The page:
So let’s say you have embraced the idea of herd immunity, without waiting for a vaccine. That means allowing the infection to spread through the population. It will kill those it is going to kill, but in a “controlled avalanche” that will be spread out to allow some to return to normal economic activity and health provision. That sounds like a good British compromise, though in fact the following model comes from Israel. Individuals whose probability of developing serious health conditions is low (i.e. 20-49 years old with no comorbidities) will be offered the option to be voluntarily exposed to the virus under controlled supervision, and will then be issued ‘immunity certificates’ if they are confirmed to have developed SARS-CoV-2 antibodies.” I can see that having some appeal, especially to altruistic health professionals who have already voluntarily exposed themselves to covid-19 risk through lack of protective equipment. What I can’t understand is how the modellers come to the conclusion that this “reduces the overall mortality by 43%, reduces the maximum number of people in need for ICUs by 62%, and decreases the time required for release of 50% of the low-risk population by more than 2 months.” How can any controlled infection strategy reduce the virulence and case-fatality rate of the infection itself?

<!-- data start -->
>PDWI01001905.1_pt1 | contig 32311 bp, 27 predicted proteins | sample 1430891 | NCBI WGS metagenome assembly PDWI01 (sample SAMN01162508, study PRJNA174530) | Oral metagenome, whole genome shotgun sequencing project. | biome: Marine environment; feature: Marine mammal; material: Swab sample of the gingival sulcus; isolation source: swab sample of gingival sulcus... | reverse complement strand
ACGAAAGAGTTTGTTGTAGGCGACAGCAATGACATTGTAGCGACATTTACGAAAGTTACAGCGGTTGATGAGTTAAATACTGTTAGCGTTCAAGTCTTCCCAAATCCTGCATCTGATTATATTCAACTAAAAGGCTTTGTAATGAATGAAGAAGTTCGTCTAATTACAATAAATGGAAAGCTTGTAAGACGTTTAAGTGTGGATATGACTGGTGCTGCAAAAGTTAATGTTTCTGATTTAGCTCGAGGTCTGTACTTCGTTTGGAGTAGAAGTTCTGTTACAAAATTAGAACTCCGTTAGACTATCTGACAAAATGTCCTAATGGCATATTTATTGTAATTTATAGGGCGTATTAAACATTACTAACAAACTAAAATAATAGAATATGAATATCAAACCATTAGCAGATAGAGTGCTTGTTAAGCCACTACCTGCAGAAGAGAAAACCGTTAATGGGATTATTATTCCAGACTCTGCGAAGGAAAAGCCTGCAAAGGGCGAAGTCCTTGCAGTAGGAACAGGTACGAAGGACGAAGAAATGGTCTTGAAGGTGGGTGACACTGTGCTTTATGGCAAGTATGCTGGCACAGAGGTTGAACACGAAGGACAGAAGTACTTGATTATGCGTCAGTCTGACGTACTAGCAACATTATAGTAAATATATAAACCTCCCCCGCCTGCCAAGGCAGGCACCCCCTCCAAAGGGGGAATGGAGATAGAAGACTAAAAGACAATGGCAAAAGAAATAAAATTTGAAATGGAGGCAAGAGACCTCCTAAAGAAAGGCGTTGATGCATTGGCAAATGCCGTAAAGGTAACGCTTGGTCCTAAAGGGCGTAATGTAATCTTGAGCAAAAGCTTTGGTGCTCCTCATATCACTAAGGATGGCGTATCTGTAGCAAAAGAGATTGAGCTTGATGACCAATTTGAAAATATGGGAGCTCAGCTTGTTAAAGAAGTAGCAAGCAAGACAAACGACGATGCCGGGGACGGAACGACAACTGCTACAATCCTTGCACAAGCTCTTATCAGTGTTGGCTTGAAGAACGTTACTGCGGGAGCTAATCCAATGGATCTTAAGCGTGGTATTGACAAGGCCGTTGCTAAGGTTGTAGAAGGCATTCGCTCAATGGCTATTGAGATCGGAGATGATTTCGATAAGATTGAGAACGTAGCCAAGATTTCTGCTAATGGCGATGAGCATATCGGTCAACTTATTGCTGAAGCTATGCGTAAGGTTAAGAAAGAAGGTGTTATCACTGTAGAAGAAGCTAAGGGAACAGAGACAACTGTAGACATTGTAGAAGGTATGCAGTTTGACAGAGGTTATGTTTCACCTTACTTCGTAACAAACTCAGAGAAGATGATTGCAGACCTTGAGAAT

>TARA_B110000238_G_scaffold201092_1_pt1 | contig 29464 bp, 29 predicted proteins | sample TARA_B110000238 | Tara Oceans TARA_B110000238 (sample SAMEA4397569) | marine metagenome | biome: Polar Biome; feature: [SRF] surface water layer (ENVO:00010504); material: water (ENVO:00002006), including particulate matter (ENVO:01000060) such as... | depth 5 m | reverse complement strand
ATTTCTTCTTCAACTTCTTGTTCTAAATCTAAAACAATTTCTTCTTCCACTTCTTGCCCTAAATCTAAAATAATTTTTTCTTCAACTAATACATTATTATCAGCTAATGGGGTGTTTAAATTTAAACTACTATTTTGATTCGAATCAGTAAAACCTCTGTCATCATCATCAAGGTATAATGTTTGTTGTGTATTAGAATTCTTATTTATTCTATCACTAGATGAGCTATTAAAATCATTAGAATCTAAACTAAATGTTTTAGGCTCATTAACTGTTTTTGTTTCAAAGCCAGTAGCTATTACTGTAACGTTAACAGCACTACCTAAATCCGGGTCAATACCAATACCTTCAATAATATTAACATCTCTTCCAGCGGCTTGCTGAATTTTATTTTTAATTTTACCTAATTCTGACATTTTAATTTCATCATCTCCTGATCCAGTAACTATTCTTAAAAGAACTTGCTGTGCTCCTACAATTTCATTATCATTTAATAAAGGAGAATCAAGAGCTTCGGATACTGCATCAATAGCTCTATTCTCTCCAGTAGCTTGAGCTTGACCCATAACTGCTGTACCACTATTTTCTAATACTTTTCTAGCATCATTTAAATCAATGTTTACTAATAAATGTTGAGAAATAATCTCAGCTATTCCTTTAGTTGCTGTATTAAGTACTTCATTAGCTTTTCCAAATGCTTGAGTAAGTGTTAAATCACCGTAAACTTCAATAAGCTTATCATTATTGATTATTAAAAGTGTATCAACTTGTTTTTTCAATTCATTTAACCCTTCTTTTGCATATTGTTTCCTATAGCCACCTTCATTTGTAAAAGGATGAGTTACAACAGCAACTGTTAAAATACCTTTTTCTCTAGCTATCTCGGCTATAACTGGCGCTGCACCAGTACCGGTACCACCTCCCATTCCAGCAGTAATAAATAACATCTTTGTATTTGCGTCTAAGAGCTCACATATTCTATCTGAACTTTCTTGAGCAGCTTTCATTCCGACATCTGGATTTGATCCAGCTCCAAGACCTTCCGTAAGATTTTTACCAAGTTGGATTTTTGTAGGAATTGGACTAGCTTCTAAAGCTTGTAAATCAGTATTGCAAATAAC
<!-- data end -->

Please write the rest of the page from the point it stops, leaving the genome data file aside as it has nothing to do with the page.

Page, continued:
Face value

“If you make a mistake and do not correct it, this is called a mistake.”

When you put on a mask in public, you lose a lot of face. You also stop a lot of droplets. But this is at the cost of adopting a habit that many people in English-speaking countries seem to find repellent. I think they lose more face by insisting on randomised controlled trial evidence than they ever would by just putting on a mask. No RCT is ever going to be as good for detecting harms as a natural experiment involving 2 billion people. No cluster randomised trial of sufficient scale is going to be able to adjust for confounders any better than an observational comparison. Every population observation we have favours masking. Then triangulate this with some simple, common sense physical experiments, such as this: “We found that most home fabrics substantially block droplets, even as a single layer. With two layers, blocking performance can reach that of surgical mask without significantly compromising breathability. Overall, our study suggests that most double-layered cloth face coverings may help reduce droplet transmission of respiratory infections.” I do wish that some EBM-loving friends would admit that some ideas that have face validity are in fact valid until proven otherwise. On faces, even.